Strange Gods

Strange Gods

A Secular History of Conversion

Book - 2016
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In a groundbreaking historical work that addresses religious conversion in the West from an uncompromisingly secular perspective, Susan Jacoby challenges the conventional narrative of conversion as a purely spiritual journey. From the transformation on the road to Damascus of the Jew Saul into the Christian evangelist Paul to a twenty-first-century "religious marketplace" in which half of Americans have changed faiths at least once, nothing has been more important in the struggle for reason than the right to believe in the God of one's choice or to reject belief in God altogether.
Focusing on the long, tense convergence of Judaism, Christianity, and Islam--each claiming possession of absolute truth--Jacoby examines conversions within a social and economic framework that includes theocratic coercion (unto torture and death) and the more friendly persuasion of political advantage, economic opportunism, and interreligious marriage. Moving through time, continents, and cultures--the triumph of Christianity over paganism in late antiquity, the Spanish Inquisition, John Calvin's dour theocracy, Southern plantations where African slaves had to accept their masters' religion--the narrative is punctuated by portraits of individual converts embodying the sacred and profane. The cast includes Augustine of Hippo; John Don≠ the German Jew Edith Stein, whose conversion to Catholicism did not save her from Auschwitz; boxing champion Muhammad Ali; and former President George W. Bush. The story also encompasses conversions to rigid secular ideologies, notably Stalinist Communism, with their own truth claims.
Finally, Jacoby offers a powerful case for religious choice as a product of the secular Enlightenment. In a forthright and unsettling conclusion linking the present with the most violent parts of the West's religious past, she reminds us that in the absence of Enlightenment values, radical Islamists are persecuting Christians, many other Muslims, and atheists in ways that recall the worst of the Middle Ages.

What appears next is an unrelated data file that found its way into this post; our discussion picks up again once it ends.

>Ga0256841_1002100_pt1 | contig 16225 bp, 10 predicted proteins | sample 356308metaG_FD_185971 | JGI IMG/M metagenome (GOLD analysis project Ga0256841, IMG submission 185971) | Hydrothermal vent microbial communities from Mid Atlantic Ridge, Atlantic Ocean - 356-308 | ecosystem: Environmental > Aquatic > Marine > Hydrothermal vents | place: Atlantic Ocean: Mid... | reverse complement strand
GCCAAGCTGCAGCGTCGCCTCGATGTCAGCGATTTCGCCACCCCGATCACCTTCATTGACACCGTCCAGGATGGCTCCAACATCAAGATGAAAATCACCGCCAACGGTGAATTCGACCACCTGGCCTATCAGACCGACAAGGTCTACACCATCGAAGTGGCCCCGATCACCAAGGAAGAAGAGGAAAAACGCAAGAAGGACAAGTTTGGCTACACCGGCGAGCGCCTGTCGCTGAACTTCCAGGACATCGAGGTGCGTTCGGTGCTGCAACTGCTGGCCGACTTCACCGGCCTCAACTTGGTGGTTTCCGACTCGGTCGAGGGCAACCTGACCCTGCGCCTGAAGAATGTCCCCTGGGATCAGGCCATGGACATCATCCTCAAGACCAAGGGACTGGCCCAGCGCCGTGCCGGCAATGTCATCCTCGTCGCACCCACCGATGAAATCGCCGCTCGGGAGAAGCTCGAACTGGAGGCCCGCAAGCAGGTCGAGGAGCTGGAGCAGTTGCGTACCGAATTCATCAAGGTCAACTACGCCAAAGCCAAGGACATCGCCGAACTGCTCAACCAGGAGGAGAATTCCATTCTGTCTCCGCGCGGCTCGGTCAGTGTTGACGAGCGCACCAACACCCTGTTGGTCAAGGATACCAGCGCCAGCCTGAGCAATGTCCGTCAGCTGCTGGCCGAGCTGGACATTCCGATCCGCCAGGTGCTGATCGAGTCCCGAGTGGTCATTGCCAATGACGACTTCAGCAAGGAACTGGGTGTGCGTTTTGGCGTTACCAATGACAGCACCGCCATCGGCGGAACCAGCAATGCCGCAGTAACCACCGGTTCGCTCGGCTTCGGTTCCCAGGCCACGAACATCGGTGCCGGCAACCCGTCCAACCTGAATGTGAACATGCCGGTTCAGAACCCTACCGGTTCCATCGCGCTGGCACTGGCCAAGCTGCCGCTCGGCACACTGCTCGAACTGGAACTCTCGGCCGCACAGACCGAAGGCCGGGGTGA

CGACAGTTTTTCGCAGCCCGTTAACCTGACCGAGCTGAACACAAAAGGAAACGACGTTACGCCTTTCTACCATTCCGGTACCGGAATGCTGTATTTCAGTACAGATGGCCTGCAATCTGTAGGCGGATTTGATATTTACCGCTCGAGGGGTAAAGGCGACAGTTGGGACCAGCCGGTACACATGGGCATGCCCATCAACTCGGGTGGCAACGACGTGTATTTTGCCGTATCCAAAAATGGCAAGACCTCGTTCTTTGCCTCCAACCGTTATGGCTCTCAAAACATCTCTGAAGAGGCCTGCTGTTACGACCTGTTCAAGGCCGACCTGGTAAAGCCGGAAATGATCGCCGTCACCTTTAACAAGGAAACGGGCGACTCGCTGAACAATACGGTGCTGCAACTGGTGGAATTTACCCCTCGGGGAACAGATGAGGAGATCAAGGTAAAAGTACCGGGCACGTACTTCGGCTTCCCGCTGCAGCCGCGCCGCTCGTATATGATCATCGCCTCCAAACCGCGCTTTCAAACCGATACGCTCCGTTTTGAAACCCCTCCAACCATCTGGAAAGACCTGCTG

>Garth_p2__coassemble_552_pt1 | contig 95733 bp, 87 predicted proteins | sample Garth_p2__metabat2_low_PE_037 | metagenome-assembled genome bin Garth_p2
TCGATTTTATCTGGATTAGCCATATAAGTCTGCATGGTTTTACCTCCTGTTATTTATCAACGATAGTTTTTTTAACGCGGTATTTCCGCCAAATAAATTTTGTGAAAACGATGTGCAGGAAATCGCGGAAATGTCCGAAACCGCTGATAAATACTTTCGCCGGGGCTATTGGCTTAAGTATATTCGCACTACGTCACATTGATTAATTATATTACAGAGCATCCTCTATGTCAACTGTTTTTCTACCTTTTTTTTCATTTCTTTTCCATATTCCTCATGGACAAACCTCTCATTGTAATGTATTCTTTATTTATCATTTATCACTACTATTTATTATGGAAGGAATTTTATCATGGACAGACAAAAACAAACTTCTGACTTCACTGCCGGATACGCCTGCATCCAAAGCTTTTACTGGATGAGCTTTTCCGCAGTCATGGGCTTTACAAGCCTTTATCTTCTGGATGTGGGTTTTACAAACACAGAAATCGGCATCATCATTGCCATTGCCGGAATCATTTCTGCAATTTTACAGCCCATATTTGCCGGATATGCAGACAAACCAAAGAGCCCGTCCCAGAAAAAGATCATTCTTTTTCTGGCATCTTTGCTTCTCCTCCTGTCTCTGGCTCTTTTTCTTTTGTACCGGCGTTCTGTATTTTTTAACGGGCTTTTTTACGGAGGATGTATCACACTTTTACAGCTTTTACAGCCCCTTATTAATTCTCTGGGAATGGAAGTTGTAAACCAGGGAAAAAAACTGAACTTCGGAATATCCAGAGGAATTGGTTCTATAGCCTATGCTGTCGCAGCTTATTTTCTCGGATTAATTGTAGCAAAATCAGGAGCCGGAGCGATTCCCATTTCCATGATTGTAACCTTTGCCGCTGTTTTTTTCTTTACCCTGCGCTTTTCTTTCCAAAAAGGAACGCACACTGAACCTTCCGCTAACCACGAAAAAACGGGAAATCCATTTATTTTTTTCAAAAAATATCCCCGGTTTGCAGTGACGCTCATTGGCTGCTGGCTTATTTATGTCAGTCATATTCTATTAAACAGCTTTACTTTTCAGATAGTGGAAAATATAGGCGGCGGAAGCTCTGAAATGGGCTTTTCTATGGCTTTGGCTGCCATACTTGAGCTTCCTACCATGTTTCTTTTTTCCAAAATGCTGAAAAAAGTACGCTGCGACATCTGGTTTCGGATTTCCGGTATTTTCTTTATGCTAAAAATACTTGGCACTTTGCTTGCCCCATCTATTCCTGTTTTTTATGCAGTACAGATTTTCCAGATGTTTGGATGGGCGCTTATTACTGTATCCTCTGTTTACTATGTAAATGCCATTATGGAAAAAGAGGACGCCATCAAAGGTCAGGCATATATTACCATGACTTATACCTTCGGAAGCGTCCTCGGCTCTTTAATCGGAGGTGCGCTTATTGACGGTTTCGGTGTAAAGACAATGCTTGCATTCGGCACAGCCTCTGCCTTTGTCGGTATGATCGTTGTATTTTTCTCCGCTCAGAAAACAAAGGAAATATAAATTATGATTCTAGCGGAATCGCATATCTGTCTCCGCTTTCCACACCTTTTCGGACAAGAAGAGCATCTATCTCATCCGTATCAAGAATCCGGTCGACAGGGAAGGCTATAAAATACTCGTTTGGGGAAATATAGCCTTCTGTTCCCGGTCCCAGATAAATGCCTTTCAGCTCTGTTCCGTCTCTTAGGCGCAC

(With 8 pages of black-and-white illustrations.)
Publisher: New York : Pantheon Books, [2016]
Edition: First edition
Copyright Date: ©2016
ISBN: 9780375423758
Characteristics: xl, 464 pages, 8 unnumbered pages of plates : illustrations ; 24 cm


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Sep 05, 2017

Strange Gods was one of the books I picked up in passing - and I am glad that I did. This discussion of religious thought and conversion, mainly in the western world, is an interesting perspective on religion, people, and motivations. Jacoby's work is well documented (about 40 pages in endnotes) and relatively easy to read. Her notes at the bottom of pages help to explain terms (like Catharism) with which the reader may not be readily familiar. Although the last quarter of the book is dedicated to religious conversion and religious thought in the U.S., it does provide an eye opener to the religious right and the pandering to its agenda. The conclusion is from a purely American point of view and does go off the rails somewhat, but many of Jacoby's arguments here also provide insight to the American perspective.

ArapahoeHollyR Aug 22, 2017

An innovative history of "conversion" in the West from an avowedly secular perspective.

While I respect Jacoby for taking a strong position and making bold arguments, I think her points would be strengthened even more if she were more open to exploring alternative views.

If you liked this book, be sure to check out Jacoby's "Freethinkers: A History of American Secularism," a book I enjoyed much more than "Strange Gods."


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